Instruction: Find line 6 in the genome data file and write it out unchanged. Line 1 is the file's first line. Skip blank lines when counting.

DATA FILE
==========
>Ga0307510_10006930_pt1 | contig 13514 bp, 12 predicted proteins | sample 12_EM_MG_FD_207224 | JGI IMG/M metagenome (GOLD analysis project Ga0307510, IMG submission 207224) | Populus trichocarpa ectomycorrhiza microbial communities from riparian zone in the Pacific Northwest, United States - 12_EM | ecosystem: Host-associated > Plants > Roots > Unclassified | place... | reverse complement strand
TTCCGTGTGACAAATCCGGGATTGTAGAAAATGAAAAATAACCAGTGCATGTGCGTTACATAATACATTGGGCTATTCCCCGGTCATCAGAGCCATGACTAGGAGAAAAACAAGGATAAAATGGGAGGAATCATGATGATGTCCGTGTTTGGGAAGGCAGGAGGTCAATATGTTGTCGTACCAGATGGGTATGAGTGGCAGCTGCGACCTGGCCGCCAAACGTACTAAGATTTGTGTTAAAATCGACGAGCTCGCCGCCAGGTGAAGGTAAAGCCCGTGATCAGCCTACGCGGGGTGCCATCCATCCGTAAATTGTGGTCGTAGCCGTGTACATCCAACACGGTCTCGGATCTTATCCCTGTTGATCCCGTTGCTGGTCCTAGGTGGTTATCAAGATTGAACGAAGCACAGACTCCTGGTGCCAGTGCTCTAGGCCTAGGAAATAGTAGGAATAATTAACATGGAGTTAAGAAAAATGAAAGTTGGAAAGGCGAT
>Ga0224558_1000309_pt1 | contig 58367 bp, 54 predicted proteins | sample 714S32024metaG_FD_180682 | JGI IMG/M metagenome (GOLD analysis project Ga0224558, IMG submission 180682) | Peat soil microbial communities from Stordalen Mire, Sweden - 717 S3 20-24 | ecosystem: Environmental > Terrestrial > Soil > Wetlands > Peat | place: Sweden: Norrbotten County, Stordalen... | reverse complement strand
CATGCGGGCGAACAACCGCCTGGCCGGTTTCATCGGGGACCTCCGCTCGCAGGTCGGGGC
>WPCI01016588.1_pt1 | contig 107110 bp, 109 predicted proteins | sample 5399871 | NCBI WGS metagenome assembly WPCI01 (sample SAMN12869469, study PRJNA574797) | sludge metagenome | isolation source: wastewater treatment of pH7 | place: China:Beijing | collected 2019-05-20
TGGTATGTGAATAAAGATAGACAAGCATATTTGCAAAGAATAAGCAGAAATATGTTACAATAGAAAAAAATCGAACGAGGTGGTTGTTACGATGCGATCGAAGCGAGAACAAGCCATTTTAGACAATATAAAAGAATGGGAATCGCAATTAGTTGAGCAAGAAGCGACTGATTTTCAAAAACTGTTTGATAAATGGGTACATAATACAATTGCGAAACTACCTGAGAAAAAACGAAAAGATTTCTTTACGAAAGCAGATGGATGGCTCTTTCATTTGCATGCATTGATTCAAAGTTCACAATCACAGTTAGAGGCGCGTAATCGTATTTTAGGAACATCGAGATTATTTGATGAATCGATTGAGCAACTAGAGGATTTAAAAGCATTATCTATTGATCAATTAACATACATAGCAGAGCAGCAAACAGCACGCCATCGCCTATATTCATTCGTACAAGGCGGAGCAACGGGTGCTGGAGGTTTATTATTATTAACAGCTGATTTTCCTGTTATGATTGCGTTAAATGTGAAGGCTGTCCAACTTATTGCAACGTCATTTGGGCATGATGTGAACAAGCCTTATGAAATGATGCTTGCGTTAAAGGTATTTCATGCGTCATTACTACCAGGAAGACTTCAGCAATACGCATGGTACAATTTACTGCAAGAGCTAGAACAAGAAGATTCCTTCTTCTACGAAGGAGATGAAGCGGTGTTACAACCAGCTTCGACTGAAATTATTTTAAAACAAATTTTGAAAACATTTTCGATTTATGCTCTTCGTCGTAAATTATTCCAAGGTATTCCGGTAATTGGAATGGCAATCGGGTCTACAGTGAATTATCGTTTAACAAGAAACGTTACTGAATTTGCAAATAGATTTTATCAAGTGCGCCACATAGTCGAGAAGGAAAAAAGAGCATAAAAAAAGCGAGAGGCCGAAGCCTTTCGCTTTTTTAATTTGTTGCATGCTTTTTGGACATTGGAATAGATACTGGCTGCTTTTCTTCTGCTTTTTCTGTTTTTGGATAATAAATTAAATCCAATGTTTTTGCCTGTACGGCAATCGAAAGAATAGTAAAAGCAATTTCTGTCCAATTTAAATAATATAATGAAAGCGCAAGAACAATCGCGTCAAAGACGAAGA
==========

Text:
TGGTATGTGAATAAAGATAGACAAGCATATTTGCAAAGAATAAGCAGAAATATGTTACAATAGAAAAAAATCGAACGAGGTGGTTGTTACGATGCGATCGAAGCGAGAACAAGCCATTTTAGACAATATAAAAGAATGGGAATCGCAATTAGTTGAGCAAGAAGCGACTGATTTTCAAAAACTGTTTGATAAATGGGTACATAATACAATTGCGAAACTACCTGAGAAAAAACGAAAAGATTTCTTTACGAAAGCAGATGGATGGCTCTTTCATTTGCATGCATTGATTCAAAGTTCACAATCACAGTTAGAGGCGCGTAATCGTATTTTAGGAACATCGAGATTATTTGATGAATCGATTGAGCAACTAGAGGATTTAAAAGCATTATCTATTGATCAATTAACATACATAGCAGAGCAGCAAACAGCACGCCATCGCCTATATTCATTCGTACAAGGCGGAGCAACGGGTGCTGGAGGTTTATTATTATTAACAGCTGATTTTCCTGTTATGATTGCGTTAAATGTGAAGGCTGTCCAACTTATTGCAACGTCATTTGGGCATGATGTGAACAAGCCTTATGAAATGATGCTTGCGTTAAAGGTATTTCATGCGTCATTACTACCAGGAAGACTTCAGCAATACGCATGGTACAATTTACTGCAAGAGCTAGAACAAGAAGATTCCTTCTTCTACGAAGGAGATGAAGCGGTGTTACAACCAGCTTCGACTGAAATTATTTTAAAACAAATTTTGAAAACATTTTCGATTTATGCTCTTCGTCGTAAATTATTCCAAGGTATTCCGGTAATTGGAATGGCAATCGGGTCTACAGTGAATTATCGTTTAACAAGAAACGTTACTGAATTTGCAAATAGATTTTATCAAGTGCGCCACATAGTCGAGAAGGAAAAAAGAGCATAAAAAAAGCGAGAGGCCGAAGCCTTTCGCTTTTTTAATTTGTTGCATGCTTTTTGGACATTGGAATAGATACTGGCTGCTTTTCTTCTGCTTTTTCTGTTTTTGGATAATAAATTAAATCCAATGTTTTTGCCTGTACGGCAATCGAAAGAATAGTAAAAGCAATTTCTGTCCAATTTAAATAATATAATGAAAGCGCAAGAACAATCGCGTCAAAGACGAAGA